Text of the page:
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Old 6th February 2010, 12:38 PM   #21
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I doubt the socket it self is ruined. You would probably see damage to it if it were. Your fuse isn't blown, I know pretty obvious thing to check. I would take a bunch of more pictures of everything now that you have redone it. I really doubt the switch is shot it may just be how it it is wired. Are you switching both the hot and neutral on your switch? Something about your switch wiring looks really wrong but it could be just to early for me in the morning. It may help. I would take a bunch of more pictures of everything now that you have redone it. Good luck.
Click the image to open in full size.
Is this how you have wired your transformer? Yeah yeah I am no artist. If you are switching both your hot and neutral you should have it wired like the above photo. Obviously there is a ground too but I didn't draw that in.

Last edited by nic6paul; 6th February 2010 at 12:51 PM.
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Old 6th February 2010, 01:12 PM   #22
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I just realized you have a filtered IEC....So I suppose something could be damaged but I would double check that wiring.
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Old 6th February 2010, 01:19 PM   #23
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A fine picture! I've got it wired like that now and I'll throw some more pics up tomorrow (and live in Tokyo and its the middle of the night here) for everyone's thoughts. It sounds like there's really no way to test the IEC?
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Old 6th February 2010, 01:41 PM   #24
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Make sure that the fuse is on the hot line side and not the nuetral.
You should be able to check the IEC by measureing continuity between the input and output pins for each connector. Also make sure no continuity between pins.

From your pictures it looks as if you tie both the nuetral and the ground together at the switch. large green wire. If so that is not a good idea. The ground is a safety ground and should not be in the power path. The ground should be tied to the center of your amp's star ground. Take a look at George's site on wiring diagrams, particularly on grounded.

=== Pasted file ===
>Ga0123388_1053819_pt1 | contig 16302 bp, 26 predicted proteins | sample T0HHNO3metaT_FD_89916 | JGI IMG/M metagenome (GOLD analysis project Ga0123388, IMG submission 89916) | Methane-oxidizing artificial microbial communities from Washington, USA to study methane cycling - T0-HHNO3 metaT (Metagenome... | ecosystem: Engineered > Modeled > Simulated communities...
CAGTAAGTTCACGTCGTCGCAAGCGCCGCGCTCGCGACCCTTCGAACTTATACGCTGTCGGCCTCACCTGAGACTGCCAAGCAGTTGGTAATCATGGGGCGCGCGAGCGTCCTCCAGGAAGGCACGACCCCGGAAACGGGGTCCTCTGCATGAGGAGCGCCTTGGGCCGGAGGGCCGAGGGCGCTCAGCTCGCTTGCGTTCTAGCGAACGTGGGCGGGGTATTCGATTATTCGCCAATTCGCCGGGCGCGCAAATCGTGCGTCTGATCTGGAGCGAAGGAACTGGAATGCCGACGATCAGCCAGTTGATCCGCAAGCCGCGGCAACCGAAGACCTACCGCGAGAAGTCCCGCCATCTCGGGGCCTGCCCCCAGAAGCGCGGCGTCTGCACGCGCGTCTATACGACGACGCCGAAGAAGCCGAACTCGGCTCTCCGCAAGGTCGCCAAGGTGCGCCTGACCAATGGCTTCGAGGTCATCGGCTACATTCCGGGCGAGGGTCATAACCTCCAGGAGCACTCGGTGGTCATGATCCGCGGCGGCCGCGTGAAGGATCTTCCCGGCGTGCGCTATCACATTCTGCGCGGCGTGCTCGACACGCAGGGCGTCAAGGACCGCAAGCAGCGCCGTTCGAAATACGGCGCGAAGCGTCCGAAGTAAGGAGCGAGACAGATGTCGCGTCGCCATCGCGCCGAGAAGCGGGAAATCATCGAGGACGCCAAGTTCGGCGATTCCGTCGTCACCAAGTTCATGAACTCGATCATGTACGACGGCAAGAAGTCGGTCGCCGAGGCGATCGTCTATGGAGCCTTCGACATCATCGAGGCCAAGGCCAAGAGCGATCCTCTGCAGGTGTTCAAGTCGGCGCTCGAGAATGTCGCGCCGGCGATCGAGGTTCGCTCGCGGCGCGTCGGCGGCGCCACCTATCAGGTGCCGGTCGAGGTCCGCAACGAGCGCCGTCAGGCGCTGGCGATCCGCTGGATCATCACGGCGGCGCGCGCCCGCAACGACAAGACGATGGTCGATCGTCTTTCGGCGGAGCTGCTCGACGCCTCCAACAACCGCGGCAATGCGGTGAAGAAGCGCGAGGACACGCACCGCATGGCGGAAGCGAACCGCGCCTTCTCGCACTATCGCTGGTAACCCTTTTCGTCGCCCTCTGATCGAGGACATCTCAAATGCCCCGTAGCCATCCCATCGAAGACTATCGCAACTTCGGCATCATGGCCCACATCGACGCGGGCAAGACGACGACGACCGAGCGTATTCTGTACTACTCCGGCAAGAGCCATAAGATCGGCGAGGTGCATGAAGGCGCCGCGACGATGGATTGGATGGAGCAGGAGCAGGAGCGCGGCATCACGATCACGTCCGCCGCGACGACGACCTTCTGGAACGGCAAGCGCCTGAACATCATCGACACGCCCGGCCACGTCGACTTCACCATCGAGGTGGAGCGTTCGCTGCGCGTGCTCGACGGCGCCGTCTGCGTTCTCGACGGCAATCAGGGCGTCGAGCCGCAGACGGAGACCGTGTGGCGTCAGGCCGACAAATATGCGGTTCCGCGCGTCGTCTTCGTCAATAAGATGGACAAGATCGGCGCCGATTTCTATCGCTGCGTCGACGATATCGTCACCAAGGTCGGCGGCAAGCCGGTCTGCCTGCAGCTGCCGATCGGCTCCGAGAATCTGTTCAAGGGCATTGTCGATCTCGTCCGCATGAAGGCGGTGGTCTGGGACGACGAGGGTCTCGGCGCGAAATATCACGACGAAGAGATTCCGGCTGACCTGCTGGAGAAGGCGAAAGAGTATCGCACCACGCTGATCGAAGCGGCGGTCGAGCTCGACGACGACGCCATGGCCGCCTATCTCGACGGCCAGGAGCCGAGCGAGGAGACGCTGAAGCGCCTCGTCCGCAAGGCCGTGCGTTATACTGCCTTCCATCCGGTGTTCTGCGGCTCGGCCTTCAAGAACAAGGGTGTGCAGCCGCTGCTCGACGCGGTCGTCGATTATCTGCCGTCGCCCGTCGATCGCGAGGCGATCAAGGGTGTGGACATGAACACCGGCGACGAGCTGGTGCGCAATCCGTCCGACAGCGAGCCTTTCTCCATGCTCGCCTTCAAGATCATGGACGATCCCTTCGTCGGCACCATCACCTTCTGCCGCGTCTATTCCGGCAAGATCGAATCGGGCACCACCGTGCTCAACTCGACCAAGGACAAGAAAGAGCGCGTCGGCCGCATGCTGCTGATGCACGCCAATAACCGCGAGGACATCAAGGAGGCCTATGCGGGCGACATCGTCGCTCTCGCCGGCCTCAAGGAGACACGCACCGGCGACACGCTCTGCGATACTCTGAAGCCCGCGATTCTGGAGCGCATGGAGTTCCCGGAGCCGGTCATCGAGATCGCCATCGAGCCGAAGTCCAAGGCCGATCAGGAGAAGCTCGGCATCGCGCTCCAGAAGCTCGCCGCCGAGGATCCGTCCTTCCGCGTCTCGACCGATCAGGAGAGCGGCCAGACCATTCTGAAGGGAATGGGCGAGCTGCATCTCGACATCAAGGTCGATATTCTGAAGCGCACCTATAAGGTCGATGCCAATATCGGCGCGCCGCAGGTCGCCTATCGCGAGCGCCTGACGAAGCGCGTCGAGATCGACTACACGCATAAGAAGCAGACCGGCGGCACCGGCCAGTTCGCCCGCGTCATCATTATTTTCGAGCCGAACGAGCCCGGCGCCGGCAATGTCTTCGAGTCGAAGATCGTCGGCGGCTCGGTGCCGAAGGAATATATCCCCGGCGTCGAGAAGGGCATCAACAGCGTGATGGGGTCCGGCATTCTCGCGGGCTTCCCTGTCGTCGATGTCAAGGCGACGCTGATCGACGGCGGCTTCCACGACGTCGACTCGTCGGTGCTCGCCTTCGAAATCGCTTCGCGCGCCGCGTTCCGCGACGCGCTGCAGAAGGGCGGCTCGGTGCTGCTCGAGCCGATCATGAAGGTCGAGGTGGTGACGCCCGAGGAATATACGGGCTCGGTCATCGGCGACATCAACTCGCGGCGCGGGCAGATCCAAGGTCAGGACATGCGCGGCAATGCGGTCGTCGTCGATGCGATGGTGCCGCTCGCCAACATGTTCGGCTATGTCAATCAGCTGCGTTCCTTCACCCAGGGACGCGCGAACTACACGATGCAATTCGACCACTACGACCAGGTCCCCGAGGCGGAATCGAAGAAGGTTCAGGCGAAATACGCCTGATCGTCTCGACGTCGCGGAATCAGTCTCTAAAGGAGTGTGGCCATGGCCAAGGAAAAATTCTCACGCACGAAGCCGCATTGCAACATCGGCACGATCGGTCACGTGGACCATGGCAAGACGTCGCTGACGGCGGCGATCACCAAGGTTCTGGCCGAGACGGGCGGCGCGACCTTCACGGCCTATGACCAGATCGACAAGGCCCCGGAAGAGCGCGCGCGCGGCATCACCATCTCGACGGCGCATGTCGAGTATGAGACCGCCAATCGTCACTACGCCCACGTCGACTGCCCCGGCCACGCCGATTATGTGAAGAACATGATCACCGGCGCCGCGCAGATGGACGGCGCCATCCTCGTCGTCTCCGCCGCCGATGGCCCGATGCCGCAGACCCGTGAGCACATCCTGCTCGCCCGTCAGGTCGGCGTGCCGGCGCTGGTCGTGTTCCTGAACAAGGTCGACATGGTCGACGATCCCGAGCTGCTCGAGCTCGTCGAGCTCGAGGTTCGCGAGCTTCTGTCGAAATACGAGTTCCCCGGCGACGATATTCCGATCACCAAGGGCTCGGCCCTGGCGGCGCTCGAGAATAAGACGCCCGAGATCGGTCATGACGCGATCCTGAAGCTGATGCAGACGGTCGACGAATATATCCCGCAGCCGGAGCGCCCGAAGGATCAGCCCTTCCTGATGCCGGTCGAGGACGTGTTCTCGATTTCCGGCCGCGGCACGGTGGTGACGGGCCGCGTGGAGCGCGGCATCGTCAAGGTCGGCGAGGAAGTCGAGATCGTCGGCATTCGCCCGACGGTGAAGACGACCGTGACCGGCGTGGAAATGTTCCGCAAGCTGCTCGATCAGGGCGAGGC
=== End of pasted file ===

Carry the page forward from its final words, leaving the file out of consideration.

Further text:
In the US nuetral is(should be) at ground potential (often tied together in the house circuit breaker box). You must consider them as seperate. The nuetral is designed to carry the operating current and the ground is only a drain in the event of a short or failure.

If the green wire isn't ground, then sorry for the ramble.
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Old 6th February 2010, 01:51 PM   #25
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On that particular transformer(XPWR059) you tie the black and green wire together for 120v operation. That is why in the picture I made they are like that. I have that exact transformer in my simple se.
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Old 6th February 2010, 02:11 PM   #26
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I appreciate the clarification. I live on a military base in Tokyo and we have our own power system on base. It makes things a little confusing/troubling because outside the gates Japan runs on 100V/50Hz but inside we run at 120V but still 50Hz (which makes everyone's clocks run a little off!). To make matters worse, I will be moving to Germany in a couple of months so I'll have an entire new power system to deal with. That's why I try to buy everything with universal transformers but it does make things a little confusing.